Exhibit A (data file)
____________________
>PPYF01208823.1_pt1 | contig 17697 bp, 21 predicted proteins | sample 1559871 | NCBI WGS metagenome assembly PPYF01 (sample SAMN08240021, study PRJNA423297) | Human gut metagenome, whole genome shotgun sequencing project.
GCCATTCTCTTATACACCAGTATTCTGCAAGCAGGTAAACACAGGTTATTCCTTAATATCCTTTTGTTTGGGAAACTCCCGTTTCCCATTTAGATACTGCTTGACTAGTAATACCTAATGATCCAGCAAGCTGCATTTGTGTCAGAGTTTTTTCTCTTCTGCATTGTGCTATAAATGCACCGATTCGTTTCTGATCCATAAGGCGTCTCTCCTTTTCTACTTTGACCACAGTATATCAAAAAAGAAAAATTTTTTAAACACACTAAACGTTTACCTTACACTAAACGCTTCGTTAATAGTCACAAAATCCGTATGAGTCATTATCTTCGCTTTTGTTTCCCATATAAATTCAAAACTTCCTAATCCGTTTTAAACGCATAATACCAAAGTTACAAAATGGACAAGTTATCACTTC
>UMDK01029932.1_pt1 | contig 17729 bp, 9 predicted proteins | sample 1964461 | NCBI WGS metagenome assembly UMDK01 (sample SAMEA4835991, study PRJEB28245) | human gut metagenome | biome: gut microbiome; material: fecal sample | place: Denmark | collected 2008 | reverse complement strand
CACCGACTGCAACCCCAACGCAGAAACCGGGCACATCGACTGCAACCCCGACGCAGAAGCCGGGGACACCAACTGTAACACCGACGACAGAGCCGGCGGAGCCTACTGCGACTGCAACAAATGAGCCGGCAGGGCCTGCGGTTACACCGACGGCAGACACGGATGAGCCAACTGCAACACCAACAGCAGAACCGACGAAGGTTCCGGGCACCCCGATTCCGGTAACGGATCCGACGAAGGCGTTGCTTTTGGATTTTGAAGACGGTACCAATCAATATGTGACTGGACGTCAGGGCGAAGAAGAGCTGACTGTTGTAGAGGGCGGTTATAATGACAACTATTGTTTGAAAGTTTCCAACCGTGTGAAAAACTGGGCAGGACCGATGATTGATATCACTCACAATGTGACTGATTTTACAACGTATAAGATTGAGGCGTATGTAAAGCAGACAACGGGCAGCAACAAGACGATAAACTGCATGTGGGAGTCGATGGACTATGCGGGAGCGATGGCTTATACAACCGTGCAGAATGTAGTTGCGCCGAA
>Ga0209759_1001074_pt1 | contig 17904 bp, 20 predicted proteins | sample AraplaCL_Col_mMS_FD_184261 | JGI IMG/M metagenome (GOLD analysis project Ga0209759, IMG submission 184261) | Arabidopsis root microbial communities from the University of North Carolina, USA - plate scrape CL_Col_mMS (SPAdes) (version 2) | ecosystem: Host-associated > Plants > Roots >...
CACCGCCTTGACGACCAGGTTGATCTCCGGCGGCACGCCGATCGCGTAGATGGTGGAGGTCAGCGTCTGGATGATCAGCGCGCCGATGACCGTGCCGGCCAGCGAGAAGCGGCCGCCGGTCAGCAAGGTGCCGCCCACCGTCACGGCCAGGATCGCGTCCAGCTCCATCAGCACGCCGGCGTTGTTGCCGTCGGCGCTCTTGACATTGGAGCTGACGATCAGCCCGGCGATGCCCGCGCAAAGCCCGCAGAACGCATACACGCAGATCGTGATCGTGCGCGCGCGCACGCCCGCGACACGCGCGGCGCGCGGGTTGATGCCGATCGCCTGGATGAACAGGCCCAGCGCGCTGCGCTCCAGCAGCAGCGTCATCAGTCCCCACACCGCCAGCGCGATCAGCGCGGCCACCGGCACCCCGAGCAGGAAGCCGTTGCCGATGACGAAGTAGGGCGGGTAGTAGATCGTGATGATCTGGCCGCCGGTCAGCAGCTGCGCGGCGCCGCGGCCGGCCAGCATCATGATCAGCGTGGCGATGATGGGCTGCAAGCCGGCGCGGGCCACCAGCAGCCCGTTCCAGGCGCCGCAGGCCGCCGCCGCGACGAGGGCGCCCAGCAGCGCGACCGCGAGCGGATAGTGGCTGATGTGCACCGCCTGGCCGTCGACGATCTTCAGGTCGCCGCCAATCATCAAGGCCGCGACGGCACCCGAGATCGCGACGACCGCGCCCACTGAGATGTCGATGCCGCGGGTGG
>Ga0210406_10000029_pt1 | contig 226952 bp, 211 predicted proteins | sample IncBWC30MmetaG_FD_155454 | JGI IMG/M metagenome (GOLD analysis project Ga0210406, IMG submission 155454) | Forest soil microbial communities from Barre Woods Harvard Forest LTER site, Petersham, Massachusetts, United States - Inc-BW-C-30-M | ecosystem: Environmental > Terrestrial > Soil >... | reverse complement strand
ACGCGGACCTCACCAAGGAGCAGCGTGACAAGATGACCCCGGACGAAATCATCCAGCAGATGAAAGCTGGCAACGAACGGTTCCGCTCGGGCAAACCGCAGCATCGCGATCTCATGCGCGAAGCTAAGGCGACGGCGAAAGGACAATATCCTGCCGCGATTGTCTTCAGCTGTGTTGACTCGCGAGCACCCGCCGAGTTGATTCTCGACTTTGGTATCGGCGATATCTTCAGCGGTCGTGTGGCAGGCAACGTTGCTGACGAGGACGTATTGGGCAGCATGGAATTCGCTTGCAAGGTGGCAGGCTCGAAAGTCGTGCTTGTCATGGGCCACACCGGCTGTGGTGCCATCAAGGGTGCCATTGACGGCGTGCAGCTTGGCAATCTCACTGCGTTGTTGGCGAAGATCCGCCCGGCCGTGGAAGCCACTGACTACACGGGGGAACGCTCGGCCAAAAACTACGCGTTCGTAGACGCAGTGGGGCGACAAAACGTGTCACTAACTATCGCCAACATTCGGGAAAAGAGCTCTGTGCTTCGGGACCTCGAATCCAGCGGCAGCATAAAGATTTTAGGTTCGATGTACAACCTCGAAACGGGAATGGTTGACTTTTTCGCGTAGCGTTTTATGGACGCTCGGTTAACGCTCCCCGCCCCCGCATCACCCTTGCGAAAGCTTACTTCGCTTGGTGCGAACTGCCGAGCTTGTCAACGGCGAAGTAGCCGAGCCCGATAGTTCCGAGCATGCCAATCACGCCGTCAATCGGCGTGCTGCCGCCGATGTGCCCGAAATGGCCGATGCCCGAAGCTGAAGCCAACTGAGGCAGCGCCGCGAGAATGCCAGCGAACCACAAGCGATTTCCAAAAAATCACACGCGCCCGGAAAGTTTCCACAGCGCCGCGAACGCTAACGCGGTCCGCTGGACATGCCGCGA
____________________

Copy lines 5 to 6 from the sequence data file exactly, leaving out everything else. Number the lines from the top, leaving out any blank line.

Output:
>Ga0209759_1001074_pt1 | contig 17904 bp, 20 predicted proteins | sample AraplaCL_Col_mMS_FD_184261 | JGI IMG/M metagenome (GOLD analysis project Ga0209759, IMG submission 184261) | Arabidopsis root microbial communities from the University of North Carolina, USA - plate scrape CL_Col_mMS (SPAdes) (version 2) | ecosystem: Host-associated > Plants > Roots >...
CACCGCCTTGACGACCAGGTTGATCTCCGGCGGCACGCCGATCGCGTAGATGGTGGAGGTCAGCGTCTGGATGATCAGCGCGCCGATGACCGTGCCGGCCAGCGAGAAGCGGCCGCCGGTCAGCAAGGTGCCGCCCACCGTCACGGCCAGGATCGCGTCCAGCTCCATCAGCACGCCGGCGTTGTTGCCGTCGGCGCTCTTGACATTGGAGCTGACGATCAGCCCGGCGATGCCCGCGCAAAGCCCGCAGAACGCATACACGCAGATCGTGATCGTGCGCGCGCGCACGCCCGCGACACGCGCGGCGCGCGGGTTGATGCCGATCGCCTGGATGAACAGGCCCAGCGCGCTGCGCTCCAGCAGCAGCGTCATCAGTCCCCACACCGCCAGCGCGATCAGCGCGGCCACCGGCACCCCGAGCAGGAAGCCGTTGCCGATGACGAAGTAGGGCGGGTAGTAGATCGTGATGATCTGGCCGCCGGTCAGCAGCTGCGCGGCGCCGCGGCCGGCCAGCATCATGATCAGCGTGGCGATGATGGGCTGCAAGCCGGCGCGGGCCACCAGCAGCCCGTTCCAGGCGCCGCAGGCCGCCGCCGCGACGAGGGCGCCCAGCAGCGCGACCGCGAGCGGATAGTGGCTGATGTGCACCGCCTGGCCGTCGACGATCTTCAGGTCGCCGCCAATCATCAAGGCCGCGACGGCACCCGAGATCGCGACGACCGCGCCCACTGAGATGTCGATGCCGCGGGTGG